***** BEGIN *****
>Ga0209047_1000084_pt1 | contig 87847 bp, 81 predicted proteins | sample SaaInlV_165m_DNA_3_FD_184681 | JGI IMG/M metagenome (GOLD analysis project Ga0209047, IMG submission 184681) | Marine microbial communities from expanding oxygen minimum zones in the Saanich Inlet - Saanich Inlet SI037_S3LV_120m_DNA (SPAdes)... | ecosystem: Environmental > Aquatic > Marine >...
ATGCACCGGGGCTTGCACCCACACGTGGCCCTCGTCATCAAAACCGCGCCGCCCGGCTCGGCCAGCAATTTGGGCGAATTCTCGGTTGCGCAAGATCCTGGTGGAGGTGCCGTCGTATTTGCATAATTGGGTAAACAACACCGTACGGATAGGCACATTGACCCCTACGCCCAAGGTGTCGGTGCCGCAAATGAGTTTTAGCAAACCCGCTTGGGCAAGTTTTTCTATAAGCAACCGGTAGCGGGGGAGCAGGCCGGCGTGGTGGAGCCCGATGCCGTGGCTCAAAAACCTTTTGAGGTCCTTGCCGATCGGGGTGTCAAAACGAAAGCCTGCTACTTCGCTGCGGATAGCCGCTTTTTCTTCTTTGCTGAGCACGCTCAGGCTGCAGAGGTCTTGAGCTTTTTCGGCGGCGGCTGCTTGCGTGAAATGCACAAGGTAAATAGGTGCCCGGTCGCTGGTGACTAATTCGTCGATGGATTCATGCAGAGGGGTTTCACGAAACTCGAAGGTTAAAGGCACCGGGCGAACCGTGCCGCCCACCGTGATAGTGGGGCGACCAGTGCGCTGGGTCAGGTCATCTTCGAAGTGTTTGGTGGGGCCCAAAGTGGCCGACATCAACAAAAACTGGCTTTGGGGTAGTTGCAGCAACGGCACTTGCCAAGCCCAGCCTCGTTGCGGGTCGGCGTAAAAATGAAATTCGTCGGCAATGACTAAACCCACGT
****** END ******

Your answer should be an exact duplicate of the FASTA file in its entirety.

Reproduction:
>Ga0209047_1000084_pt1 | contig 87847 bp, 81 predicted proteins | sample SaaInlV_165m_DNA_3_FD_184681 | JGI IMG/M metagenome (GOLD analysis project Ga0209047, IMG submission 184681) | Marine microbial communities from expanding oxygen minimum zones in the Saanich Inlet - Saanich Inlet SI037_S3LV_120m_DNA (SPAdes)... | ecosystem: Environmental > Aquatic > Marine >...
ATGCACCGGGGCTTGCACCCACACGTGGCCCTCGTCATCAAAACCGCGCCGCCCGGCTCGGCCAGCAATTTGGGCGAATTCTCGGTTGCGCAAGATCCTGGTGGAGGTGCCGTCGTATTTGCATAATTGGGTAAACAACACCGTACGGATAGGCACATTGACCCCTACGCCCAAGGTGTCGGTGCCGCAAATGAGTTTTAGCAAACCCGCTTGGGCAAGTTTTTCTATAAGCAACCGGTAGCGGGGGAGCAGGCCGGCGTGGTGGAGCCCGATGCCGTGGCTCAAAAACCTTTTGAGGTCCTTGCCGATCGGGGTGTCAAAACGAAAGCCTGCTACTTCGCTGCGGATAGCCGCTTTTTCTTCTTTGCTGAGCACGCTCAGGCTGCAGAGGTCTTGAGCTTTTTCGGCGGCGGCTGCTTGCGTGAAATGCACAAGGTAAATAGGTGCCCGGTCGCTGGTGACTAATTCGTCGATGGATTCATGCAGAGGGGTTTCACGAAACTCGAAGGTTAAAGGCACCGGGCGAACCGTGCCGCCCACCGTGATAGTGGGGCGACCAGTGCGCTGGGTCAGGTCATCTTCGAAGTGTTTGGTGGGGCCCAAAGTGGCCGACATCAACAAAAACTGGCTTTGGGGTAGTTGCAGCAACGGCACTTGCCAAGCCCAGCCTCGTTGCGGGTCGGCGTAAAAATGAAATTCGTCGGCAATGACTAAACCCACGT